In recent days, we get closer looks at and performance critiques of two of the most remarked-upon conductors in recent years, Teodor Currentzis and Kirill Petrenko.
The New York Times’ Michael Cooper profiles Currentzis, whose alt-classical persona “looks more CBGB than Carnegie Hall,” as he leads performances and after-hours musical happenings in Perm, the city in the foothills of the Russian Ural mountains where he has been artistic director of the state opera company, while also leading his period-instruments orchestra MusicAeterna:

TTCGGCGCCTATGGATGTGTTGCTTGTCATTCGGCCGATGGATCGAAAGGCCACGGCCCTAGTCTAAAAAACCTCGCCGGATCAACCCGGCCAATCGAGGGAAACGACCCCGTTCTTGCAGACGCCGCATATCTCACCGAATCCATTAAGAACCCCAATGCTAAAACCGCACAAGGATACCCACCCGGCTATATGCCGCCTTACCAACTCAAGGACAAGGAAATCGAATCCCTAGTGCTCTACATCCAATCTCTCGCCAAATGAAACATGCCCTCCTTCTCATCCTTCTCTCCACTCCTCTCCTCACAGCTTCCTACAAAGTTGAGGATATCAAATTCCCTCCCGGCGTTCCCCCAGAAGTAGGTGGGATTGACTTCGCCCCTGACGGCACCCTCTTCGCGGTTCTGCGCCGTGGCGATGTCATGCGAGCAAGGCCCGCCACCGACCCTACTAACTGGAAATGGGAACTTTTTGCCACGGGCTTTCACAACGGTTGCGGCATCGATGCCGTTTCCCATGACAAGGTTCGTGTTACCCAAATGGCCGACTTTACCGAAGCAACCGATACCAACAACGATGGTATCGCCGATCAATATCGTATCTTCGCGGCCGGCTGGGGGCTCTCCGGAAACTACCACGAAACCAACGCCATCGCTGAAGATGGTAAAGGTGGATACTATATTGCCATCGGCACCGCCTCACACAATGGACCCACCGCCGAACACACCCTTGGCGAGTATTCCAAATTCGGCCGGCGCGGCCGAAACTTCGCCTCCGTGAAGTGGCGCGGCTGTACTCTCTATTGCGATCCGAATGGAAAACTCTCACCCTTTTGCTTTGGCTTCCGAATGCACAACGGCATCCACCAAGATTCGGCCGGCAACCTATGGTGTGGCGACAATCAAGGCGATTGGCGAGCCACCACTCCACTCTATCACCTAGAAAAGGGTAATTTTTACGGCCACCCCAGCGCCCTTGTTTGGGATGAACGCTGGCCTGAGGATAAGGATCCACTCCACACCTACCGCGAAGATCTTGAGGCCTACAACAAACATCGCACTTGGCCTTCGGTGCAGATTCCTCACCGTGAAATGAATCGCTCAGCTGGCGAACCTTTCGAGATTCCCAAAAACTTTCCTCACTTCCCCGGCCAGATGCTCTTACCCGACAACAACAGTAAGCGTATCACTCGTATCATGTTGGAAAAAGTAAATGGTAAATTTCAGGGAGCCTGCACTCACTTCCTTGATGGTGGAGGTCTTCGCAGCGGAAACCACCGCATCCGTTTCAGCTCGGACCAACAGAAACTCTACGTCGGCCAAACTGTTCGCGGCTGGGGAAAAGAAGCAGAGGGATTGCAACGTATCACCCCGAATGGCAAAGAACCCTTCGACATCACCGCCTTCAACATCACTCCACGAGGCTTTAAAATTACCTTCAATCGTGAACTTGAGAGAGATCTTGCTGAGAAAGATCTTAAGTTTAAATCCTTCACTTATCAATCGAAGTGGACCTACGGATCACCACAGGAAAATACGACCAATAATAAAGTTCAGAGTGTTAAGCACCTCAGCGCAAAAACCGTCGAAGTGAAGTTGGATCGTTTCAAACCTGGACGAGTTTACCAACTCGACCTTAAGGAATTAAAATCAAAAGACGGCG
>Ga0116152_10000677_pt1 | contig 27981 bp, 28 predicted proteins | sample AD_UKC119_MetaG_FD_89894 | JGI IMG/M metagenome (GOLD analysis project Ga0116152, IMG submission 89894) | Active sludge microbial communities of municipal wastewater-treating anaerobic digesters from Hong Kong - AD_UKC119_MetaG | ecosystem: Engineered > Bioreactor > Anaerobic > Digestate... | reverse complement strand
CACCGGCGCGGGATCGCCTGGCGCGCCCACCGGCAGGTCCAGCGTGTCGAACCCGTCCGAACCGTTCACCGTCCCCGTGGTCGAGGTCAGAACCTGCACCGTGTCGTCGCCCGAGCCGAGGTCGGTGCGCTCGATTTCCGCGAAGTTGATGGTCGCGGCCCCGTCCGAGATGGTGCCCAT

The New Yorker’s Alex Ross, meanwhile, recounts early hearings of Petrenko as he takes over direction of the Berlin Philharmonic, hearing in the conductor’s work “a straight-ahead rightness” in interpretation while worrying that his choices of repertory to date represent a “retrenchment” from the commitment to contemporary music shown by his predecessor, Simon Rattle:
Currentzis, born in Greece, was educated and has so far pursued his career in Russia. Petrenko, born in Russia, emigrated to Austria in teenage and has risen professionally in Germany. This kind of border-hopping resonates locally: Of the five candidates to become the Richmond Symphony’s next music director, one, Valentina Peleggi, is an Italian currently working in Brazil; another, Farkhad Khudyev, is a native of Turkmenistan who has worked in Britain and the US. A sixth candidate, Paolo Bortolameolli, who withdrew over the summer, is the Chilean-born associate conductor of the Los Angeles Philharmonic.